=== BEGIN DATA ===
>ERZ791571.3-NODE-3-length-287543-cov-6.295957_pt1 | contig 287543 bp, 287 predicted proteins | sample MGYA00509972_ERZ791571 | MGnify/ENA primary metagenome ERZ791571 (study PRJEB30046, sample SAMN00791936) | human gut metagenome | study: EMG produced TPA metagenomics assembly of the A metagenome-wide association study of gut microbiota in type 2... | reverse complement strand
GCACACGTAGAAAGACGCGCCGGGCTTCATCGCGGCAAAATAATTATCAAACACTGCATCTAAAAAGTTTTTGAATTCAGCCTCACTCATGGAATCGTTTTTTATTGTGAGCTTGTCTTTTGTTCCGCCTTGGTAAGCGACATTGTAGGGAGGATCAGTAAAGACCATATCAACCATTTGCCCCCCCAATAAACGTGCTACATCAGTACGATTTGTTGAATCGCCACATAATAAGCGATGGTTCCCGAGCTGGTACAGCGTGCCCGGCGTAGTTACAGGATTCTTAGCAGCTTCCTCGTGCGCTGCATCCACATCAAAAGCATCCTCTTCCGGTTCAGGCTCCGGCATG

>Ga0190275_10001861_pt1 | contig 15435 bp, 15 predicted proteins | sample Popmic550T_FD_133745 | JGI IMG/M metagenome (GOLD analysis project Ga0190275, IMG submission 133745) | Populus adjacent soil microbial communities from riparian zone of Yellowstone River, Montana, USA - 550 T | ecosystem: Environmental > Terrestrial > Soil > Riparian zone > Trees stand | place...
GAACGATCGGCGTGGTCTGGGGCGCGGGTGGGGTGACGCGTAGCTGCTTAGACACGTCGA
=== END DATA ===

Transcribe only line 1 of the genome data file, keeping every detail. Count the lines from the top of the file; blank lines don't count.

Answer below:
>ERZ791571.3-NODE-3-length-287543-cov-6.295957_pt1 | contig 287543 bp, 287 predicted proteins | sample MGYA00509972_ERZ791571 | MGnify/ENA primary metagenome ERZ791571 (study PRJEB30046, sample SAMN00791936) | human gut metagenome | study: EMG produced TPA metagenomics assembly of the A metagenome-wide association study of gut microbiota in type 2... | reverse complement strand